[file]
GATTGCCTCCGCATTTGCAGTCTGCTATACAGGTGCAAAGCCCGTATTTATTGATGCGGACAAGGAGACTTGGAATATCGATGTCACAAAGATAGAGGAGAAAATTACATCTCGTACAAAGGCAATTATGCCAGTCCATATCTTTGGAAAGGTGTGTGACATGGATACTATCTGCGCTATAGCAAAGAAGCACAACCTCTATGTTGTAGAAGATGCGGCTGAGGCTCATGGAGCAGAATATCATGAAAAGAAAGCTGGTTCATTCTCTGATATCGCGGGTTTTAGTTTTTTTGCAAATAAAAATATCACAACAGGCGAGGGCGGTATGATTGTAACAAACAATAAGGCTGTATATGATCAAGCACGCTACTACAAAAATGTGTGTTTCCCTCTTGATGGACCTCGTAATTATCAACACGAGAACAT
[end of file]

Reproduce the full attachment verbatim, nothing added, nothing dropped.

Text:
GATTGCCTCCGCATTTGCAGTCTGCTATACAGGTGCAAAGCCCGTATTTATTGATGCGGACAAGGAGACTTGGAATATCGATGTCACAAAGATAGAGGAGAAAATTACATCTCGTACAAAGGCAATTATGCCAGTCCATATCTTTGGAAAGGTGTGTGACATGGATACTATCTGCGCTATAGCAAAGAAGCACAACCTCTATGTTGTAGAAGATGCGGCTGAGGCTCATGGAGCAGAATATCATGAAAAGAAAGCTGGTTCATTCTCTGATATCGCGGGTTTTAGTTTTTTTGCAAATAAAAATATCACAACAGGCGAGGGCGGTATGATTGTAACAAACAATAAGGCTGTATATGATCAAGCACGCTACTACAAAAATGTGTGTTTCCCTCTTGATGGACCTCGTAATTATCAACACGAGAACAT